The scene a short time ago as volunteers clean the ivy off the stone above the clock Picture: Thomas Gallagher
After a five year gap Ballyshannon’s iconic town clock will have two new faces by the end of today (Friday).
In 2014 the south face of the clock was badly damaged by a storm and had to be removed. The boarded up facade was unsightly, but at the time there was no alternative to leaving it safe, if rather ugly looking. The north face remains intact.
But today, on a crisp, bright autumn morning, that’s all about to change and by nightfall the group behind the project hope to have new faces on both sides of the clock.
Built in 1878, the town clock is probably the most photographed and the most instantly recognisable building in the town.
If all goes to plan today the new faces will be in place. However, more work needs to be done in the coming weeks to then get the clock back working. For now the hands on both sides of the clock will be set at 12 o’clock.
The scene earlier this morning as the huge crane moved into position and traffic management kicked in for the duration of today's work to return the clock to its former glory
Early this morning a group of volunteers moved in to organise a stop/go traffic plan to allow the huge crane which will hoist the 7’6” stainless steel faces, to take up position. This stop/go system will continue until circa 5pm.
Two years ago a group of locals got together to see if they could raise money to get the clock repaired and a whole series of fundraising events and donations later, they had amassed just over €14,000 which allowed them to embark on the project to return the clock to its former glory.
Local councillor Barry Sweeny and the Regeneration Group of which he is a founding member, were the driving force behind the fundraising effort, but the purchase of the clock building late last year by local businessman Eamonn McNulty gave the project a whole new impetus.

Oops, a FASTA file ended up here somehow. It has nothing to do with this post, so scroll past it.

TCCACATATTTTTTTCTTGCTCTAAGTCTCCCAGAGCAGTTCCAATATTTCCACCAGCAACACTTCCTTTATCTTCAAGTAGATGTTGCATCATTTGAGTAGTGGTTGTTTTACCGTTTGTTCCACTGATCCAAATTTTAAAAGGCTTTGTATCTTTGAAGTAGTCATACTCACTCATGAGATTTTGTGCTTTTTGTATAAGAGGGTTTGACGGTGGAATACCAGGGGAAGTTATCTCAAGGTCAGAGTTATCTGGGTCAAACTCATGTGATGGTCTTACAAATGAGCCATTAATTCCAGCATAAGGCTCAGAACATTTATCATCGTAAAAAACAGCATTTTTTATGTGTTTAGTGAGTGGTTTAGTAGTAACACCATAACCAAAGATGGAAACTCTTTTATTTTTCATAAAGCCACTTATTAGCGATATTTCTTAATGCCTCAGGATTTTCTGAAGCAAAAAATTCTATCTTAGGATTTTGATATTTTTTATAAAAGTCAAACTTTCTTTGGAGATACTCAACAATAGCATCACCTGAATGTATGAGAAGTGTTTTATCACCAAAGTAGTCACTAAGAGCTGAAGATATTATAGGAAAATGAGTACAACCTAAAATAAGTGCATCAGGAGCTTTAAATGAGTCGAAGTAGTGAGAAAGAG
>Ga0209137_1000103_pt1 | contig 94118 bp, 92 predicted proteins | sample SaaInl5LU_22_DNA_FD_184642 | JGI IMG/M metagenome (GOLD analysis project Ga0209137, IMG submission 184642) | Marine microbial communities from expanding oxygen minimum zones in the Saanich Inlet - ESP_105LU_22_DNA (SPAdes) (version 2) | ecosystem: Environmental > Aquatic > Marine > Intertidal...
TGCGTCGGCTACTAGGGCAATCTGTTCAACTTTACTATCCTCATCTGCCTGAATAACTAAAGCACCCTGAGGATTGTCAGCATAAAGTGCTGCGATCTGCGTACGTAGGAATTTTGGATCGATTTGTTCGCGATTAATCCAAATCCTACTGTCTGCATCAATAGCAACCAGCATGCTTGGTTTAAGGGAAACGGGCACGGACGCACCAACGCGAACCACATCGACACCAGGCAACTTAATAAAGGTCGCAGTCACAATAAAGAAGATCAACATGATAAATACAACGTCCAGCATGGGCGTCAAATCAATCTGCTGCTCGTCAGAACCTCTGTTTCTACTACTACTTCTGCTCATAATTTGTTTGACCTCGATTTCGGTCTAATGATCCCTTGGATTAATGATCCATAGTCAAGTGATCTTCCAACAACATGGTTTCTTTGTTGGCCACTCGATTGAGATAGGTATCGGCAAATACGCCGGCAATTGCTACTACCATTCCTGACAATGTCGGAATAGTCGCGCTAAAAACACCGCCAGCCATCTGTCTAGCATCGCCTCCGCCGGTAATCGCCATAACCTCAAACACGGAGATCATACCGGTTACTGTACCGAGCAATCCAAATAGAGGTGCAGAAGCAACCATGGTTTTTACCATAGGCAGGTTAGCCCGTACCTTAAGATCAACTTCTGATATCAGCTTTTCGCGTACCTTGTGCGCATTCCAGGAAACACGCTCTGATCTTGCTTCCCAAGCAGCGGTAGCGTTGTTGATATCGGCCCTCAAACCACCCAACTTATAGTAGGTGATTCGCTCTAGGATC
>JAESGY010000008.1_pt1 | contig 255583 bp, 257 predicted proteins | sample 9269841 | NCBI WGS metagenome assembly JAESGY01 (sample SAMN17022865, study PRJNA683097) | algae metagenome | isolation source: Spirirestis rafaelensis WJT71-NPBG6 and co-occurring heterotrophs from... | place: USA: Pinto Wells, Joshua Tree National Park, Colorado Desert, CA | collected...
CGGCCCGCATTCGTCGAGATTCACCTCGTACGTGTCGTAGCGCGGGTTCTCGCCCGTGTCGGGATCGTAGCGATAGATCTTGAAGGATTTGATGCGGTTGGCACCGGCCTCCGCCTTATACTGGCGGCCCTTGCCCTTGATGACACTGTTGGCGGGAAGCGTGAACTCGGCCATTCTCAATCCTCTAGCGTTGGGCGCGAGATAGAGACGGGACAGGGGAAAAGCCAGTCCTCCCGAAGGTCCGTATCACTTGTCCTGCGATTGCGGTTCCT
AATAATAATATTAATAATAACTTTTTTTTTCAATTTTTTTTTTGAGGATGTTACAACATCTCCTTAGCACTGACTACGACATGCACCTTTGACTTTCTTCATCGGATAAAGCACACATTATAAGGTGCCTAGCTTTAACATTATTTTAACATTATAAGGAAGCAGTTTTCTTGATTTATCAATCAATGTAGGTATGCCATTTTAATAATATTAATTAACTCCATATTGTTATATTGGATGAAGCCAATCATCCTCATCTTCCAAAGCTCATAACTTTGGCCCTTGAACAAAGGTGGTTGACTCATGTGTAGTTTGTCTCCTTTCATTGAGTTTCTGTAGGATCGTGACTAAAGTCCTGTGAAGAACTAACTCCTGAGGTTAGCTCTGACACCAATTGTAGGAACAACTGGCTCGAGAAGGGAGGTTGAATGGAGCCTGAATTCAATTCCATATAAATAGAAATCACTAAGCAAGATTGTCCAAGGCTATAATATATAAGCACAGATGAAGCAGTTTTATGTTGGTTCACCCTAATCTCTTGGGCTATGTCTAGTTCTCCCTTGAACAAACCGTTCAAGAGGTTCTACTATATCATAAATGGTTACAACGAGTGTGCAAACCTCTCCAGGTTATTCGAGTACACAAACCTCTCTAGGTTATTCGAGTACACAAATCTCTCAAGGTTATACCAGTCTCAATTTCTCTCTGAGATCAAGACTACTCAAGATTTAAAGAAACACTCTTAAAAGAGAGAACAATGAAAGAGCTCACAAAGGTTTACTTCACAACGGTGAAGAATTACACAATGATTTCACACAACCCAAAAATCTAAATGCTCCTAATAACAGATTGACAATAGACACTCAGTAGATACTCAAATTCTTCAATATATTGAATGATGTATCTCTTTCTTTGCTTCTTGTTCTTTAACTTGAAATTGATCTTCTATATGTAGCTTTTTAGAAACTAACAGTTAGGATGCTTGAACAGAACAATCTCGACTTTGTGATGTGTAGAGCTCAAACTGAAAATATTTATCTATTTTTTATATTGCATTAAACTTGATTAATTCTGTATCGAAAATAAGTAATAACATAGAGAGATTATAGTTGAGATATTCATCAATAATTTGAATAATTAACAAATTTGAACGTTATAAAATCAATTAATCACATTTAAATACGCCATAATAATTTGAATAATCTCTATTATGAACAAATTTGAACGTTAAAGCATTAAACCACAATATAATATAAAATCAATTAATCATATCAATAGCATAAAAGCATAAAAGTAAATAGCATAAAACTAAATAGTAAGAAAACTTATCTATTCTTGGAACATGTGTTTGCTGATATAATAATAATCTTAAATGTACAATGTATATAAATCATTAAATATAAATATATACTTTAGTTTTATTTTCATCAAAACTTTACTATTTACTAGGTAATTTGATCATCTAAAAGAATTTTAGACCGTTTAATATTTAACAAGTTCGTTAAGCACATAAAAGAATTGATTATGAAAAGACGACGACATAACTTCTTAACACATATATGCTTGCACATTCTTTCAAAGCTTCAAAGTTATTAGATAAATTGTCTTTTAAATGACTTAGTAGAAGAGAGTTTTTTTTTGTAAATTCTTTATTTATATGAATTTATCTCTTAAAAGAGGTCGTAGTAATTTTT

“When Eamonn bought the building he added a new energy to this effort and like the rest of us, he really wanted to see the clock back working again, he has done huge work already on the internal cogs and workings of the clock and he deserves great credit for helping us push on with this,” said Barry.
He said: “A few people got together and we talked about putting up a wooden face to make it look better. We started then to look at a metal face, and getting the hands back on. We went from that to deciding we may as well do the whole job and restore the clock properly.
“One of the great things about this project is that it is made locally by our talented craftspeople. We have the stainless steel face, the painting. The original clock hands were wooden and we have had new wooden hands made locally too.”
About the clock
The town clock was built in 1878 as the result of an agreement between the planning authorities and Belfast Bank. In return for planning permission, the bank's owners agreed to construct the town clock.
The building was later occupied by the Royal Bank until an amalgamation with the Provincial Bank to form Allied Irish Bank in 1966.
The well-known Gallogley family operated a jewellery and clock business there. In late 2018 Mr McNulty bought the building.
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